Both sides vulnerable


(S) A J 7

(H) A Q 3

(D) A J 5

(C) J 6 4 3


(S) 8 5 3

(H) 10 8 7

(D) 10 6 4 3

(C) A K 7


(S) 6

(H) K J 6 5

(D) Q 8 7 2

(C) Q 10 9 5


(S) K Q 10 9 4 2

(H) 9 4 2

(D) K 9

(C) 8 2

The bidding:

North East South West

1 NT Pass 4 (S) All Pass

Opening lead -- (C) K

"My partner infuriates me," a player at the club complained. "He has an answer for everything but a solution for nothing."

When my complainant was South, he ruffed the third club lead (not the best defense), drew trumps, took the king of diamonds and finessed with the jack. East took the queen and led the queen of clubs; and South ruffed and tried a heart to the queen.

"That finesse lost also, and I went down. Partner said I must draw only two rounds of trumps, ruff dummy's last club, and lead the king, ace and jack of diamonds. When East's queen covers, I throw a heart; and East must lead a heart into the A-Q or concede a ruff-sluff.

"I think my partner was playing with mirrors; what if West had the queen of diamonds?"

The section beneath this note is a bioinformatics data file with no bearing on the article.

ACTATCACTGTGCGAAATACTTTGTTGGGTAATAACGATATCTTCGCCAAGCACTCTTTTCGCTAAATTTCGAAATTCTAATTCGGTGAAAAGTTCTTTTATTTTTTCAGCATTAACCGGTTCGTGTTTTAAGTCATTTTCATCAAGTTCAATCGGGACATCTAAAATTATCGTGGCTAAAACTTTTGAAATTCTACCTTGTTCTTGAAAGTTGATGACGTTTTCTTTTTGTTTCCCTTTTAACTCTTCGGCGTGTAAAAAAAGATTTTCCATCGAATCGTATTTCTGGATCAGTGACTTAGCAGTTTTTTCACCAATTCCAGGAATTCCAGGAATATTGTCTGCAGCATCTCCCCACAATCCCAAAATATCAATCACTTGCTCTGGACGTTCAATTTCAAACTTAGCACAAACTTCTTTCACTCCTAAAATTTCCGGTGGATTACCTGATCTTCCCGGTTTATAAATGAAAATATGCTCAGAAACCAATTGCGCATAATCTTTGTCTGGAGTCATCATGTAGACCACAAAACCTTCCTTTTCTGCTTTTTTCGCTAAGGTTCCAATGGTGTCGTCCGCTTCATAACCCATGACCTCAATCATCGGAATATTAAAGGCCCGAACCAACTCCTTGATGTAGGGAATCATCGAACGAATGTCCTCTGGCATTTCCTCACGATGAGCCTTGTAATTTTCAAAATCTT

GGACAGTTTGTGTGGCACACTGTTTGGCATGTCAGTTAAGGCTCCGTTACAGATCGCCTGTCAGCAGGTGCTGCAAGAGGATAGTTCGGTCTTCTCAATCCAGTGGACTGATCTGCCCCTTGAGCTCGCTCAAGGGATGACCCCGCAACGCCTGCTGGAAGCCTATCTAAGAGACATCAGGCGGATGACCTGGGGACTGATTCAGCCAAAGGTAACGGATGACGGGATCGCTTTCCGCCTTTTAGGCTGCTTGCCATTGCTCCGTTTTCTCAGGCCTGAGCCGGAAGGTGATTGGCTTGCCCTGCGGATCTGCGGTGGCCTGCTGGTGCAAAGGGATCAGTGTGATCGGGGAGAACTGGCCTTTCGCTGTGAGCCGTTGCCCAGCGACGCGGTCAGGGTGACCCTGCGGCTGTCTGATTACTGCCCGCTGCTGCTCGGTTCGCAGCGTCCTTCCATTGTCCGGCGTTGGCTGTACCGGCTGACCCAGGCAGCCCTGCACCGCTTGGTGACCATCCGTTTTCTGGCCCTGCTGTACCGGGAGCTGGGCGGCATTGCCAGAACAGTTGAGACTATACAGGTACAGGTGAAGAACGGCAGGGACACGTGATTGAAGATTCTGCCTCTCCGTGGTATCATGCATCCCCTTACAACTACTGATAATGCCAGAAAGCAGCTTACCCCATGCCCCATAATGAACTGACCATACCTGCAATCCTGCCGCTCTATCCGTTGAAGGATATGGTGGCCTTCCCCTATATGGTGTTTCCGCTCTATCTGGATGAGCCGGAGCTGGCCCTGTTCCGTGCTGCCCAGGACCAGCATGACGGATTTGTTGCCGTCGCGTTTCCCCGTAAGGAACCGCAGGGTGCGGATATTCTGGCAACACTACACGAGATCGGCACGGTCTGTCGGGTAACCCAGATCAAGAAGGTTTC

The line of play East proposed was good but no solution. To assure the contract, South ruffs the third club, draws trumps and leads dummy's jack of clubs, pitching a heart when East covers. East must lead a red card, giving South a free finesse and his 10th trick.


You hold: (S) K Q 10 9 4 2 (H) 9 4 2 (D) K 9 (C) 8 2. You are the dealer with neither side vulnerable. What do you say?

ANSWER: This is an ideal "weak two-bid," a treatment that has been around for 50 years and is a favorite of almost all tournament players and many casual players. A bid of two spades promises an average hand with a good six-card suit. But if you and your partner agreed to play old-fashioned strong two-bids, pass.

Copyright 1999, Los Angeles Times Syndicate